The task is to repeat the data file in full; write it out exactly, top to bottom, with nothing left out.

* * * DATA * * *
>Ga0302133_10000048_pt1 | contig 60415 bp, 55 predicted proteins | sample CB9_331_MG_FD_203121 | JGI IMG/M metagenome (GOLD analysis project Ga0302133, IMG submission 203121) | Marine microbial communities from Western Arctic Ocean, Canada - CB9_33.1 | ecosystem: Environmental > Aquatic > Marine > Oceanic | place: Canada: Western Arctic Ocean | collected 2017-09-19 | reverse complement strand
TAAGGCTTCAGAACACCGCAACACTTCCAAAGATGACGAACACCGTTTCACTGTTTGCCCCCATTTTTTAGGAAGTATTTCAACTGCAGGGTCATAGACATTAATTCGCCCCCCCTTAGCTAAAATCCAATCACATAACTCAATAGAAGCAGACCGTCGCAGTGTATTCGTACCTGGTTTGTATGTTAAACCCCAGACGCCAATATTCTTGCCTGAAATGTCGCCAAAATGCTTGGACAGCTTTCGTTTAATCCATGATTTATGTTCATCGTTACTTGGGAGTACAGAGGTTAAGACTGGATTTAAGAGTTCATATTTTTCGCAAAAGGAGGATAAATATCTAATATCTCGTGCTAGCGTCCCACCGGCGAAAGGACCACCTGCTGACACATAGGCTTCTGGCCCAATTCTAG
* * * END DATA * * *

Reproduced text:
>Ga0302133_10000048_pt1 | contig 60415 bp, 55 predicted proteins | sample CB9_331_MG_FD_203121 | JGI IMG/M metagenome (GOLD analysis project Ga0302133, IMG submission 203121) | Marine microbial communities from Western Arctic Ocean, Canada - CB9_33.1 | ecosystem: Environmental > Aquatic > Marine > Oceanic | place: Canada: Western Arctic Ocean | collected 2017-09-19 | reverse complement strand
TAAGGCTTCAGAACACCGCAACACTTCCAAAGATGACGAACACCGTTTCACTGTTTGCCCCCATTTTTTAGGAAGTATTTCAACTGCAGGGTCATAGACATTAATTCGCCCCCCCTTAGCTAAAATCCAATCACATAACTCAATAGAAGCAGACCGTCGCAGTGTATTCGTACCTGGTTTGTATGTTAAACCCCAGACGCCAATATTCTTGCCTGAAATGTCGCCAAAATGCTTGGACAGCTTTCGTTTAATCCATGATTTATGTTCATCGTTACTTGGGAGTACAGAGGTTAAGACTGGATTTAAGAGTTCATATTTTTCGCAAAAGGAGGATAAATATCTAATATCTCGTGCTAGCGTCCCACCGGCGAAAGGACCACCTGCTGACACATAGGCTTCTGGCCCAATTCTAG